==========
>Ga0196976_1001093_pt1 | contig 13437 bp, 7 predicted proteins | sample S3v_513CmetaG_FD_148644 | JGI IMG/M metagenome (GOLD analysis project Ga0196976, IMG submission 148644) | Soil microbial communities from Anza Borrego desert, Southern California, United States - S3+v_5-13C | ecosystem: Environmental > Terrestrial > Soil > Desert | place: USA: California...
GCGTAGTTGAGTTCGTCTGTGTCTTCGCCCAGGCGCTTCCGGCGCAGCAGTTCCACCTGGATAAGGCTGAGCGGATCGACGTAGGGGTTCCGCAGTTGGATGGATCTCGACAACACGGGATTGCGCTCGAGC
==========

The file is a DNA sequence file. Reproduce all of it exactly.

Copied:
>Ga0196976_1001093_pt1 | contig 13437 bp, 7 predicted proteins | sample S3v_513CmetaG_FD_148644 | JGI IMG/M metagenome (GOLD analysis project Ga0196976, IMG submission 148644) | Soil microbial communities from Anza Borrego desert, Southern California, United States - S3+v_5-13C | ecosystem: Environmental > Terrestrial > Soil > Desert | place: USA: California...
GCGTAGTTGAGTTCGTCTGTGTCTTCGCCCAGGCGCTTCCGGCGCAGCAGTTCCACCTGGATAAGGCTGAGCGGATCGACGTAGGGGTTCCGCAGTTGGATGGATCTCGACAACACGGGATTGCGCTCGAGC